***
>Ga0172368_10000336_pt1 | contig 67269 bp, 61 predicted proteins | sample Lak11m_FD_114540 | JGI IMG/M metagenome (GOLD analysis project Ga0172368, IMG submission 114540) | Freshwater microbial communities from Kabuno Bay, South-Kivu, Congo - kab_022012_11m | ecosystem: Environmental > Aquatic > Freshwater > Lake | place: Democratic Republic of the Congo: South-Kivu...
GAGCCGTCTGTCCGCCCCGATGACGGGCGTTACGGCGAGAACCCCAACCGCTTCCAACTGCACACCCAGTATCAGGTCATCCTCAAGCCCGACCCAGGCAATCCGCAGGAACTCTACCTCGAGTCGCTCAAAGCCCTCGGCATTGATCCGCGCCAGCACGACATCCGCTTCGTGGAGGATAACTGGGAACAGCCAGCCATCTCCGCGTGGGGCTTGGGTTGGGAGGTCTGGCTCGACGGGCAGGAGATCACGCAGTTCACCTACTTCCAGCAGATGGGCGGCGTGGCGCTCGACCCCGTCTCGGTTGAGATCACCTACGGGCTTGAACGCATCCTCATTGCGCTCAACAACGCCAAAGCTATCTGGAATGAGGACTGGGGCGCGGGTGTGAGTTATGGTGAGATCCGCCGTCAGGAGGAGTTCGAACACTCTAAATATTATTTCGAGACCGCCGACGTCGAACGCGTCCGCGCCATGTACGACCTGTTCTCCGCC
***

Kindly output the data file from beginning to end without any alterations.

>Ga0172368_10000336_pt1 | contig 67269 bp, 61 predicted proteins | sample Lak11m_FD_114540 | JGI IMG/M metagenome (GOLD analysis project Ga0172368, IMG submission 114540) | Freshwater microbial communities from Kabuno Bay, South-Kivu, Congo - kab_022012_11m | ecosystem: Environmental > Aquatic > Freshwater > Lake | place: Democratic Republic of the Congo: South-Kivu...
GAGCCGTCTGTCCGCCCCGATGACGGGCGTTACGGCGAGAACCCCAACCGCTTCCAACTGCACACCCAGTATCAGGTCATCCTCAAGCCCGACCCAGGCAATCCGCAGGAACTCTACCTCGAGTCGCTCAAAGCCCTCGGCATTGATCCGCGCCAGCACGACATCCGCTTCGTGGAGGATAACTGGGAACAGCCAGCCATCTCCGCGTGGGGCTTGGGTTGGGAGGTCTGGCTCGACGGGCAGGAGATCACGCAGTTCACCTACTTCCAGCAGATGGGCGGCGTGGCGCTCGACCCCGTCTCGGTTGAGATCACCTACGGGCTTGAACGCATCCTCATTGCGCTCAACAACGCCAAAGCTATCTGGAATGAGGACTGGGGCGCGGGTGTGAGTTATGGTGAGATCCGCCGTCAGGAGGAGTTCGAACACTCTAAATATTATTTCGAGACCGCCGACGTCGAACGCGTCCGCGCCATGTACGACCTGTTCTCCGCC